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By Sharon Goldner

When Amy hears what her father has done, she thinks she is having a heart attack. “Are you sure?” she asks her mother, who is out of state in Amy’s childhood home. Amy is talking loudly because of the din of the lawnmower going at it next door. Her mother screams “Goddamn it” and hangs up the phone on Amy. That’s when Amy thinks she feels the heart attack give birth to itself. Her whole left breast aches underneath where she suspects her heart is. Amy tries calling her mother back but she will not answer and the heart attack lightning-bolts her. It isn’t at all what she thinks a heart attack will feel like. “Let it be over quickly,” she says. When there is no response, Amy answers herself: “Okay.” Amy caresses her breast, since she can’t get to her heart, and it feels good; no, it feels better, but good that she can take care of things herself, with husband and children at school. She thinks about how things could have been so different. She could have married that rabbi, freshly ordained, he wanted to marry her, and then there was that doctor, a heart doctor, now is that some shade of apropos or what, but he dumped Amy for a famous actress person, thirty years his senior. So Amy married Ralph instead and she hates him and hates this marriage, and he is always screaming how he hates her, too, 40_Stories_Final.indd 9 6/18/12 5:38 PM 10 Sharon Goldner and how that time she called 911 because he was screaming so badly and they told her that they could only send someone out if he hit her or threatened to hit her. She wondered if 911 would come out if she thinks it is a heart attack but isn’t really sure. Or if they would tell her mother to stop hanging up on her all the time. Amy likes the word “tits” but only in private, and only when she is by herself. She takes off her shirt to undo her bra and now that it is undone, she lifts it up and off her shoulders. Sensing their immediate release, Amy uses two hands to caress and cajole. Her breasts are loopy and long, having stretched out beside themselves after years of expensive but essentially nonsupport bras. She considers turning some music on for mood but that would require the effort of getting up and the only effort Amy wants is the one right now on her breasts. She sings to herself instead, trying to drown out the mowers. Living in a gated community in the suburbs the lawns and gardens of the big expansive homes are always being fussed over. Amy has all but forgotten about the pending heart attack. Her fingers deftly follow the vein down the one breast that starts in the middle of nowhere. The fingers have gone this route before. She is feeling the rise of her chest and the boldness of her C-cups elongated as they hang out with her since her mother hung up on her today. She doesn’t care if Ralph wants her to have a boob job; he’s got enough D-cups in his porn collection to start a new nation. “These girls are not fixer-uppers,” Amy always says. Amy goes from the middle of nowhere vein all the way down to the nipple. When she was nursing her youngest many years ago—the swell of time bruised and bloated—her older child asked about the breastfeeding. He was precocious enough to be in a gifted-and-talented kindergarten class where he was learning his colors in Español. As she began to give him the beautiful explanation of the breast as nourisher, he exhaled words as if they were mucous he wanted to get rid of. “No, what’s THAT? That blue thing,” he snaked, “on your boob.” Amy looked down at the vein. “It’s gross!” he screamed. “Mommy’s got blue boobs.” She had to explain to Ralph that she didn’t show him her boob, he looked. The phone rings. When she hears her mother’s voice on the an- 40_Stories_Final.indd 10 6/18/12 5:38 PM Amy Having a Heart Attack 11 swering machine, Amy’s fingers let go of the breasts. “Why did you hang up on me?” Amy asks. Her bra looks funny, hanging half on the kitchen chair. Half off. Which one is it really? “You know I don’t like when you hang up on me.” The chair almost looks like it is wearing the bra in a very revealing way. Amy’s daughter, the youngest, recently wondered why nobody thought to dress up furniture beyond the fabric of cushions or pillows. “It would be funny to see a sofa wearing a dress. A love seat could wear a skirt and a pair of pants because it’s a love seat and it could be a boy and a girl together. Of course, it could be a girl and a girl or a boy and a boy, too,” referring to her aunt, Amy’s sister, and her wife. This child was gifted and talented, too. “What do you mean asking me,” her mother snipped into the phone, “am I sure? I’m right here. You’re not here. You’re all the way there. Exactly what part do you think I am not sure about?” “It’s just that . . . ,” Amy stutters. “Your father embezzled from a client,” her mother says, reaching pitches not previously thought possible. “He got caught. It doesn’t matter to them that he was going to pay it back before they caught him. He was going to make it right in his own time but they are going to make him make it right faster than that.” Her mother exhales the last few words in a stream. “Oh my God. Are you smoking?” Amy asks. She is appalled, particularly since her mother’s recent cancer diagnosis. “I already have the cancer,” her mother says, “so what’s a cigarette in the big picture? It helps me relax and Lord knows I need to relax. It’s not like your father is going to take me on vacation anytime soon. And if he gets convicted, well then, that’s really no vacation. And no sex either. A double damnation. Oy.” Amy hears the tap-tap of the cigarette into an ashtray. Knowing her mother, it’s probably a soup can or a soda bottle. The china ashtrays of her childhood were considered part of the set— valuable pieces not to be desecrated in any way. Amy holds the phone a little ways from her ear during the cancer talk, convinced that maybe cigarette smoke has so advanced itself that it can travel through the phone lines right into her ear, settling in for the 40_Stories_Final.indd 11 6/18/12 5:38 PM 12 Sharon Goldner night before making the pilgrimage into her brain and any other body part it damn well pleases. “What about Meg and Bob? Do they know?” While her mother extols the virtues of her siblings, Amy thinks back to a particular teenage memory with Meg and Bob. It’s the one where they were all in one of the bedrooms looking at record albums. They could hear, in the next room, their parents making love. Meg and Bob paused for a moment to listen to their parents. They had been looking at a Grand Funk Railroad album, saying “fuck, fuck, fuck” out loud a million times, which led to an argument about whether or not it had been a million times. They decided to take another hit of the joint they had been passing around before counting the million out again, and that is when they were stopped in mid-syllable by the grunting and alternate groaning of their parents in bed. Meg and Bob smiled and rolled their eyes, or for them being high, it was more like they rolled and smiled their eyes. They were lucky, they felt, luckier than all of their friends to have such cool parents. “Mom had like six abortions you know,” Meg said. “A few after Bob and then some before me. We were her chosen ones, Bob! You were supposed to do a drum roll or something.” Bob, picking brownie crumbs off his lap and eating them, declared, “What we just did to those brownies is downright savage. Brownies have feelings too, you know. Amy, you should have stopped us. When the brownie police come, we’re going to say it’s your fault, okay?” Amy, against the wall, heard her parents, louder than her siblings; and found their sex sounds comforting in a way—that her parents still wanted to be together like this. Amy is thinking on this, the sounds of comfort, and doesn’t hear her mother until she hears the screaming. “Goddamn it, of course Bob and Meg know. Who do you think posted bail? Jesus Christ, Amy. As if I don’t have enough going on. Sometimes I think being a preemie affected you in ways the doctors have yet to discover.” Amy heard all the stories about how her mother had to trek back and forth to the hospital with baby Bob in tow to bond with preemie Amy. “Well, maybe if you hadn’t smoked and drank during pregnancy . . . ,” Amy says. She sits down, her breasts jostled by the sudden movement. 40_Stories_Final.indd 12 6/18/12 5:38 PM Amy Having a Heart Attack 13 “Nobody said that was bad for the baby. Everyone did it back then. Your brother and sister turned out fine.” “Mom—I’m just saying,” Amy just says. The phone clicks. Amy has been hung up on again. In the old days, before the wireless technology, a hang-up was really a hang-up. It had power. It had oomph. It had drama. It required a physicality—the holding hand removing the phone from the ear, whooshing it through the air on its way to being slammed down. Now the effect of the hang-up was not quite the same. And the mowers outside seem angrier, chopping blades of grass with, ironically, blades of sharpened steel. Everything gets cut down in life, Amy thinks, drumming her fingers on the kitchen table. Her father was a respected man in their community. Everyone loved him. He gave out sage advice. He volunteered. He served on committees. He went to fund-raisers and galas. He hosted dinner parties where he shamed friends into giving hefty sums for charities. He was stable. A righteous man. Of all the labels you could pitch on a man, embezzler was not one of them. Of all the labels he wore for this meeting and that event, who would ever dream he would wear ones that said arrest? Police? Bail? Trial? This was unfathomable, and the more Amy sat on the pier inside her mind fishing for explanations, she realized that maybe anything was possible because really, how well do you know anyone at all? The heart attack feeling starts again, rolling in punches of pain, threatening to explode her rib cage apart. She crosses her arms over her chest in an effort to straitjacket everything in. The last thing Amy wants on top of, under, and in between everything else is a mess. The maid isn’t coming until the following week. Still hugging herself, Amy’s crossed arms send a message up to her brain that goes something like this: “Hey, don’t you see what’s happening here? Hello— remember the breasts?,” and then the rest of her goes, “Remember the breasts,” and then it occurs to Amy that she can make everything feel so much better like before. So Amy uncrosses herself and starts with the breast massaging again, vigorously and joyfully. Once the heart attack subsides, Amy finds ecstasy in her breasts, rolling and folding them. She works efficiently, as does a farmer who 40_Stories_Final.indd 13 6/18/12 5:38 PM 14 Sharon Goldner knows the lay of his own land, except that Amy can close her eyes for brief intervals because she is not working with dangerous farm equipment. There is a new pattern to her breathing, and sometimes her chest stays filled with air for longer than it heaves the air out. Amy thinks that, as long as she is one with her breasts, the heart attack can always be averted. She feels full, the way she used to when she was breastfeeding her children, seemingly long ago. Taking out the small compact mirror Amy keeps in her pocket, she looks at parts of herself—it is not the right size for a full view of face or body, and so she moves it around slowly, glancing at her hair, her eyes, mouth, and neck. Just as she moves the mirror down to her chest, intending on one breast at a time, the phone rings. “I don’t think you understand the gravity of the situation,” Amy’s mother says. “Your father could do jail time for this. Can you imagine Daddy in jail? Your father an inmate? Wearing the same exact clothes as everyone else? That alone will kill him. You know how much he relishes style. And living with a roommate? I don’t think they are even called that. They’re cell mates. I mean, they can’t leave you with something nicer to call it? I have been your father’s roommate for some forty-five years now. Did I tell you we were living together before it was in style? We were pioneers, I tell you. Sharing living expenses and pleasurable expenses—that’s how he put it. Way back when they talk about the good old days, well, they really were, before anything else.” Amy tugs the phone away from her ear just a little. While her mother continues to reminisce. Amy closes her eyes, taking herself back in time to her father coming home from work—she never knew exactly what he did, but he did have so many clients, and all of those clients paid for all of the nice things they did have. “Daddy-o’s home,” he would sing in the doorway, and Amy, faster than Meg and Bob, would leap down the stairs and into his arms. “You’re too heavy for me to pick you up, baby,” he would eventually say, but oh how he would let her wrap herself around him into his cologne and pinstripes. “He’s going to have to pay back everything, plus lawyer fees,” her mother says. Amy can hear the grinding of the pottery wheel as she 40_Stories_Final.indd 14 6/18/12 5:38 PM Amy Having a Heart Attack 15 talks. Her mother is known in town for her colorful, if not impractical, ashtrays, mugs, vases, and things that had not been tablewareinvented quite yet. “You know we’re going to have to sell Sunny.” Amy’s jaw drops. She feels it slip away from the top part of her mouth, wide open. Her tongue, wet with that elixir of life, spit, having nowhere to unload its product allows it to sluice out of her in beads, down her chin. “No, not Sunny!” The expansive home of Amy’s childhood. Amy loves that house. It has always been there. Strong, reliable, safe—what a childhood home should be. Amy loves the breezy modern decor throughout, the theme of sunflowers in every room, even in her brother’s room, where they were hand-painted by their mother, camouflage, hanging over his bed. The real outdoor picnic table in the kitchen, with the umbrella that really worked. The formal dining room, with the real knotted tree bark that twisted up from the floor, flattening itself into the expanse of a table . . . how oddly divine the table looked when it was set for one of the many elegant dinner parties, as regular a feature of their lives as the four-tier hand-carved chandelier that drove flecked shimmers of light onto the room. The hiding annex Amy had discovered in her father’s study where she would sit and think and imagine. The grand entryway with the winding stairwell where Amy would pretend to be a famous megawatt movie star waving to her fans. “You can’t do this to me,” Amy says. “You can’t. That’s my life in there.” She places the phone down, turning it on to speaker. She holds her breasts up, her face down, and begins sobbing into herself. “Oh, for Christ’s sake,” her mother’s voice goes, coming through crackly on speaker. It fills up the kitchen like a noxious gas seeping into every space, sending its rebel forces all out with threats of overthrow down every path. “You’re an adult woman, for God’s sake, blubbering over a house you left long ago. When’s the last time you visited? Do you ever make it in for the holidays? Practically every month of the calendar there’s a goddamn holiday that you avoid coming home for. Your father and I beg . . . they’re our only grandchildren. And NOW you’re crying. Boo hoo for Amy.” Amy knows there’s a lot more anger in her mother’s hang-up than the click will allow. She turns the phone back on, waiting for the 40_Stories_Final.indd 15 6/18/12 5:38 PM 16 Sharon Goldner dial tone to die, followed by the recorded operator voice that says, “If you would like to make a call, hang up and dial again,” followed by the blast of beeps reminding Amy that the phone is still off the hook, before going completely dead. Determined to make the day go the way she wants it to, Amy starts back up with her breasts, fingers cooing on the skin freckled with perspiration, hips rocking in the vinyl kitchen chair. She reaches one hand down inside the waist of her jeans. They pop open, and her fingers scramble inside the dark denim. Outside, the edger guy on the path next door motions up and down to the lawn guy on the mower. The mower smiles, the space in between his front teeth holding a toothpick captive. He shakes his head, pushing his baseball cap firmly down, squashing bits of hair this way and that. He knows what the edger is gesturing about, and he’s interested, but no, not really. His wife at home has some really great chest. This missus here, well, hers are middle-aged and old. The edger guy mows up as close as he can to the window without seeming intrusive. He’s a professional, after all. Say what you will about their line of work, but how many jobs can boast of a little breast sightseeing on the side? A doctor, for sure. The edger guy shakes his head—too much school required for that. All he had to do was read a mower-and-edger manual. He swipes a look in Amy’s window, baseball cap pulled low over his eyes, just in case he has to say he wasn’t looking at anything— nothing at all—and it would seem like it was true.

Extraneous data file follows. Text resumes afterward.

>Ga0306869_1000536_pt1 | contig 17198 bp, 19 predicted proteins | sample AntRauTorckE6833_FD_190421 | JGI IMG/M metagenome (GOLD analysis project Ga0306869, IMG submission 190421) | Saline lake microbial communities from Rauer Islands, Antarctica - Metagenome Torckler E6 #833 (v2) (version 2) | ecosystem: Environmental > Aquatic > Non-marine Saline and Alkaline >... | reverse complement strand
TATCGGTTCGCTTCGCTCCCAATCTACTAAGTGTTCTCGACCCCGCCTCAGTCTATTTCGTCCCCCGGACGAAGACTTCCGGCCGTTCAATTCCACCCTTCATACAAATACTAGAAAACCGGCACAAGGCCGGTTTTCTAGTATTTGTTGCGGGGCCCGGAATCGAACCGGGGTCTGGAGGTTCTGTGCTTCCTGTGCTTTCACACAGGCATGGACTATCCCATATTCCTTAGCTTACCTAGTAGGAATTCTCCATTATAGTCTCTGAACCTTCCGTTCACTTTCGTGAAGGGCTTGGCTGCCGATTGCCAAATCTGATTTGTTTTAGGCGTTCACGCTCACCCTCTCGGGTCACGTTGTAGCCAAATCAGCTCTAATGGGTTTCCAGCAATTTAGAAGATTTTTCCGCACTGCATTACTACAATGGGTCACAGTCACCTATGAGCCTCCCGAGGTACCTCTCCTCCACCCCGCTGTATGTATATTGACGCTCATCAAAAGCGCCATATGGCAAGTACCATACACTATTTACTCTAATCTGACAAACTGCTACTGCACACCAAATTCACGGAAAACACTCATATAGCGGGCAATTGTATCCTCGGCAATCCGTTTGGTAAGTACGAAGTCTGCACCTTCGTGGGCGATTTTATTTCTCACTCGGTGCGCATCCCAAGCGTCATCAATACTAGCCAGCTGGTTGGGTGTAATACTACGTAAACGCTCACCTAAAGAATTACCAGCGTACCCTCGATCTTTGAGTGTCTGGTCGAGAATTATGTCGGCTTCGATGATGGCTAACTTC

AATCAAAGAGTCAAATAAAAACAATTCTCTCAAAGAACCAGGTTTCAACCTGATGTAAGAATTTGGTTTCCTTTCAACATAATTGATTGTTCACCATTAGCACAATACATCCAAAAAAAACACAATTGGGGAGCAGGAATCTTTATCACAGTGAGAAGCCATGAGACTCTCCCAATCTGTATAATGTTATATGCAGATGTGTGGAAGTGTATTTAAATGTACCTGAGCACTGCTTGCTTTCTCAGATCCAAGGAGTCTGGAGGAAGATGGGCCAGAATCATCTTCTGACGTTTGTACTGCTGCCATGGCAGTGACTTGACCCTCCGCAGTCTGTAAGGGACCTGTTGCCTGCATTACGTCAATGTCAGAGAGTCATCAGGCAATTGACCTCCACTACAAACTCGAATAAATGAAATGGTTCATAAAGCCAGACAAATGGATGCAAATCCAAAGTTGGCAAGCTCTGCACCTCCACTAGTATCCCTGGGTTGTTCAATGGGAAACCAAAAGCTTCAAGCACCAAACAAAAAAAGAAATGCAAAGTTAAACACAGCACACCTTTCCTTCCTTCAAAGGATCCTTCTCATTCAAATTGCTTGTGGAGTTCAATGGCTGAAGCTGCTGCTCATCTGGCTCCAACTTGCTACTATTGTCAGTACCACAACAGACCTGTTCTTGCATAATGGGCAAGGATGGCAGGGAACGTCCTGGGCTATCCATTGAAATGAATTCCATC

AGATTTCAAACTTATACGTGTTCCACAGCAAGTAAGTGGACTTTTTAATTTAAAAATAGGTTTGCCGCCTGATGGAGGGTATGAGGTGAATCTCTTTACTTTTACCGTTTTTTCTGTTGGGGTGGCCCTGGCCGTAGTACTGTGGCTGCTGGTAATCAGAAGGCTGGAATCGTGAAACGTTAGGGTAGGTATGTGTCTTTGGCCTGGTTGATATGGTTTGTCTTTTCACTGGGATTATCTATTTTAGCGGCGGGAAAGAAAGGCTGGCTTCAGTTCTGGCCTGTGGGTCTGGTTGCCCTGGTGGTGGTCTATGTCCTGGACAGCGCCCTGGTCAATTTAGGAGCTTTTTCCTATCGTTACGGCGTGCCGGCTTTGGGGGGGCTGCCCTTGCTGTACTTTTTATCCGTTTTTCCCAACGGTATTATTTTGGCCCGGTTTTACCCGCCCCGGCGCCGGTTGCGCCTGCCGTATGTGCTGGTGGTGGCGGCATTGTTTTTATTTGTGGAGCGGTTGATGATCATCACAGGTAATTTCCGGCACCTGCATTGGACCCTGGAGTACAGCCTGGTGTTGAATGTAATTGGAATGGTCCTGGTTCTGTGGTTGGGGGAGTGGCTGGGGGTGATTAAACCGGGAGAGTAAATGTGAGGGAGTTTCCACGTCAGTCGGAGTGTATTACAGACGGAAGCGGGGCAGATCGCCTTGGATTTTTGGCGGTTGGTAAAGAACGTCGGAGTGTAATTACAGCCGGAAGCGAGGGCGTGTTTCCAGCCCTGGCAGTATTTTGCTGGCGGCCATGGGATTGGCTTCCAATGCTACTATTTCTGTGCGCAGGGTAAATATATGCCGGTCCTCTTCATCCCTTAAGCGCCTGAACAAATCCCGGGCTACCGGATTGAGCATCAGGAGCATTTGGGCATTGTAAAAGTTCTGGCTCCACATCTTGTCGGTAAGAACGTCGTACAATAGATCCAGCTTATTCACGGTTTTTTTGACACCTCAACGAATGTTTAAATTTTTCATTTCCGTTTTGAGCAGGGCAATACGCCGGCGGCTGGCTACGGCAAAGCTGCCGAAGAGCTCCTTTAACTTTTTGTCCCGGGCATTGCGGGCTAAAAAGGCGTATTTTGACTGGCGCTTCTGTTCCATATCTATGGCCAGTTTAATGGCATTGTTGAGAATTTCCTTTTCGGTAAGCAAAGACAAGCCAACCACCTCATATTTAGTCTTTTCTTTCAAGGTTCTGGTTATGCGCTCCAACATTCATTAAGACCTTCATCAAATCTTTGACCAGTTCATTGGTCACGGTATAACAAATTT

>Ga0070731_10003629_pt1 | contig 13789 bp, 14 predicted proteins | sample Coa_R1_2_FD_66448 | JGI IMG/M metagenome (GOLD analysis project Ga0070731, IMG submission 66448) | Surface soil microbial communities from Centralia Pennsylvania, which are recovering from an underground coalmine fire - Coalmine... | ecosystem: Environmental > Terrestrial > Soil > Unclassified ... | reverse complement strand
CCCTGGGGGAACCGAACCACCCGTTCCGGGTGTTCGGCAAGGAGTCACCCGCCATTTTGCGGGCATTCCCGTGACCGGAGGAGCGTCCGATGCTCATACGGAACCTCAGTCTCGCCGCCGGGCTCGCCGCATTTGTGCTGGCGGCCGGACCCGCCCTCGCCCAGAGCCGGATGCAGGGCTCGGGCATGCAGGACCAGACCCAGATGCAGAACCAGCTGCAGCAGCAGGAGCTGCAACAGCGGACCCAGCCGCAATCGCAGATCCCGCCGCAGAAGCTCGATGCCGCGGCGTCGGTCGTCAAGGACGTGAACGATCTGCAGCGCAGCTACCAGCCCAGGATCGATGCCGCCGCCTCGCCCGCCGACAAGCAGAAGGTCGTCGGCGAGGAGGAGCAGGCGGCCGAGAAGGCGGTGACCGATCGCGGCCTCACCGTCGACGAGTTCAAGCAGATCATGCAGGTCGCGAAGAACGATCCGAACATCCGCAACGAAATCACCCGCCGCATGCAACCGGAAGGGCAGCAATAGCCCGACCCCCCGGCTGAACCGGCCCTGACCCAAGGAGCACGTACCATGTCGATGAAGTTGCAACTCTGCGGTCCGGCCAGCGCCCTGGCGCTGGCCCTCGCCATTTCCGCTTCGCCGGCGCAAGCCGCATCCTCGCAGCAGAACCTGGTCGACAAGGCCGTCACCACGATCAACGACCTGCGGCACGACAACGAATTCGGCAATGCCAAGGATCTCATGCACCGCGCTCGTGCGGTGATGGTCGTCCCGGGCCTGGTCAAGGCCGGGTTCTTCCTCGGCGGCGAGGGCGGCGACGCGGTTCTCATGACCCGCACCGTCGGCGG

Feb. 10, 2017, 3:46 p.m. 0 Report Embed 0